April 9, 2008
Student filmmakers compete for prizes in Digital Cinema ContestWEST LAFAYETTE, Ind. - Fourteen short films created by Purdue University students will be shown at Wabash Landing 9 Theater on Thursday (April 17) as part of the Digital Learning Collaboratory’s sixth annual Digital Cinema Contest.
Tickets are free and available that evening at the theater, located at 300 E. State St., West Lafayette. Doors open at 5 p.m., and the awards ceremony will begin at 6:30 p.m.
Awards will be given for the best film in each of four categories -- alternative, animation, documentary, and narrative -- as well as for best director, actor/actress, score, cinematography, original story, and special features plus a viewer’s choice. A faculty panel and students participating in a film class on campus judged the films.
Prizes include food, video production hardware and software and cash for the top finishers.
“We enjoy providing this opportunity for student filmmakers to showcase their work,” said Kevin O’Shea, contest organizer and coordinator of the Digital Learning Collaboratory. “But it’s more than just a competition. The DLC staff members offer support and assistance to make this a valuable learning experience for students.”
This year’s contest had a modified format to make the most of the educational opportunity. To be eligible for top prizes, students were required to “pitch” their film ideas to Purdue’s information technology and libraries staff for guidance and feedback. Several pitch nights were held throughout the fall and spring semesters, with more than 25 students attending.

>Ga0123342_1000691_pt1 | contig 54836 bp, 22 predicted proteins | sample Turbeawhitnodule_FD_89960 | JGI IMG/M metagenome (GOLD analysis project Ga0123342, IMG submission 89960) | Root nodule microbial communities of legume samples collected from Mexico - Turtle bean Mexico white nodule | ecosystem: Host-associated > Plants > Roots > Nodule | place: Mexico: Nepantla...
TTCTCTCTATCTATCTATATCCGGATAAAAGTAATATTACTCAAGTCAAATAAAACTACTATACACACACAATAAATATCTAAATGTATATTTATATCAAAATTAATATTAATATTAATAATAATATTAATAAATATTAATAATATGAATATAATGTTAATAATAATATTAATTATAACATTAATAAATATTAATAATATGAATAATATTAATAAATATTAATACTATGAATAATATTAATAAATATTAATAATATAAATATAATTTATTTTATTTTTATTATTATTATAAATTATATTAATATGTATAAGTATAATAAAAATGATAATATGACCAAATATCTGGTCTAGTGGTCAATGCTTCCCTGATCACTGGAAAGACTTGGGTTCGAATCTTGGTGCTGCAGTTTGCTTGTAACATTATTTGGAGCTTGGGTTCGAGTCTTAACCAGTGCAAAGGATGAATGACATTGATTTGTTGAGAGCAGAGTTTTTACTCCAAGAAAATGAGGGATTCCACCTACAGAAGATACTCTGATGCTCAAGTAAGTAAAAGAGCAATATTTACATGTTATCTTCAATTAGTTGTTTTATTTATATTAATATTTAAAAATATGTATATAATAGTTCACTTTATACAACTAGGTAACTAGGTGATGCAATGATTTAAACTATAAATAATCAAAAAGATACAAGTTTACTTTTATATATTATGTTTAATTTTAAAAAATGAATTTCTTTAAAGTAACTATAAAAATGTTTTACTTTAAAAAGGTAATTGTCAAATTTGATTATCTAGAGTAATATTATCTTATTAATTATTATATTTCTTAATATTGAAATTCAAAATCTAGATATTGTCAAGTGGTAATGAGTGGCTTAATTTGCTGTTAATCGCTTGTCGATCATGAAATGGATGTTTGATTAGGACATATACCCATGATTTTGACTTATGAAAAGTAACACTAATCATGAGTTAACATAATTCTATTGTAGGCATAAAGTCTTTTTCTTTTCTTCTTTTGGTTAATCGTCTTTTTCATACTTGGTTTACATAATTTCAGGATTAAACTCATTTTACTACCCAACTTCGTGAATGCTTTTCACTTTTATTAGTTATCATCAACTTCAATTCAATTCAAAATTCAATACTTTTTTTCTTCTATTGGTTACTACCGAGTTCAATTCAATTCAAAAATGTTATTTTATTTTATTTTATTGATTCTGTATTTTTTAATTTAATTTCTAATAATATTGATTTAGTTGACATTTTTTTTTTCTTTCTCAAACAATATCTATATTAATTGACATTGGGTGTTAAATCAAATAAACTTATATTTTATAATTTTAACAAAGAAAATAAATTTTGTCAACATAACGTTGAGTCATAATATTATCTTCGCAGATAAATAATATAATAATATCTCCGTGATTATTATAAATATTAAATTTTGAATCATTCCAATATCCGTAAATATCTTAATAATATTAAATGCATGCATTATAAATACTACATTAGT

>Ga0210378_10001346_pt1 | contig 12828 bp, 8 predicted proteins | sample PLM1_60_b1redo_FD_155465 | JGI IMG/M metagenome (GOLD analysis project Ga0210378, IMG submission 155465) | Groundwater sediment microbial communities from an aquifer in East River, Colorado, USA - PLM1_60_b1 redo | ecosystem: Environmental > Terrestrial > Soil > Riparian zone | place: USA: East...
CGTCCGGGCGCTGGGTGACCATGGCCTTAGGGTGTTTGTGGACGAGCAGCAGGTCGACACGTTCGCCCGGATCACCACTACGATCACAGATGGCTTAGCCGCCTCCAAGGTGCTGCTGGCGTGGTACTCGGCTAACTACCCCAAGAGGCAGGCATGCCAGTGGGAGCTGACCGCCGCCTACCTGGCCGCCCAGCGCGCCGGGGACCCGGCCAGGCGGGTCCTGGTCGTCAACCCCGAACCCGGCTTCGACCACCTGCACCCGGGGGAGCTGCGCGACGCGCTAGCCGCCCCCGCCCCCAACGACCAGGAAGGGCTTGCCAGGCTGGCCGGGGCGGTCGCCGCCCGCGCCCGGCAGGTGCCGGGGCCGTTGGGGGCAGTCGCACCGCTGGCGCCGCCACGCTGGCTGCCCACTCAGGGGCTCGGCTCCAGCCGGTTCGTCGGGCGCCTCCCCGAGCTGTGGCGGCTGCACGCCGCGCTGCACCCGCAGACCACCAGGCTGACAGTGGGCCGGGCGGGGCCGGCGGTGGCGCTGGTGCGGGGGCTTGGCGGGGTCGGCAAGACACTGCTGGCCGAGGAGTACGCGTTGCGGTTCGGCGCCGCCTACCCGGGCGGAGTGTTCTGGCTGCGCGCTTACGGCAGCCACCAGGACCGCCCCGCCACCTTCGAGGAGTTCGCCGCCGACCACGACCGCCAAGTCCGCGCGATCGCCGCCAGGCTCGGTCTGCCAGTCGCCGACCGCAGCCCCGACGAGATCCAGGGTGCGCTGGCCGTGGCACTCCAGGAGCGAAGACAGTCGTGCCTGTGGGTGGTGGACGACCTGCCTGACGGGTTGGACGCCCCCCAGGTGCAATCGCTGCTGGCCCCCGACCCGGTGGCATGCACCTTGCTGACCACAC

“We wanted to encourage students to have a plan for their films to improve the quality of their finished products,” said John Fritch, associate professor of library science and the collaboratory's reference and instruction librarian. “The reviewers offered suggestions for how to improve the story line and develop characters to increase each student’s chances for winning top prizes.”
Tyler Kupferer, a senior in computer graphics technology and last year’s winner for best animation, was a fan of the new format.
“I was initially worried that the pitching might discourage some filmmakers from entering the contest,” he said. “Instead, what I saw is an obvious increase in the consideration and thought going into the films being made for the competition, which no doubt will help the overall quality of the final submissions.”
The awards ceremony also will have a new format. The winning film will be shown after each award is presented. Films range in length from 30 seconds to seven minutes.
“The contest has continuously grown and improved each year,” O’Shea said. “We’re looking forward to finding more ways to encourage student filmmakers to develop their skills and use Purdue resources to make successful films.”
A past Digital Cinema Contest participant won a National Student Academy Award, and the contest continues to inspire students to pursue film professionally.
“Because of my success last year in the Digital Cinema Contest and my progress preparing for the contest this year, I have decided to pursue film and television as a career path,” Kupferer said. “The contest has played a major role in encouraging me to experiment with this art form, and subsequently discover my potential.”
More information about the contest and links to previous years' entries are available online at https://dlc.purdue.edu/dcc.cfm.
O’Shea cautions that the films have not been rated and advises viewer discretion. The films may contain adult language and violence.
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Sources: Kevin O'Shea, (765) 496-2875, firstname.lastname@example.org
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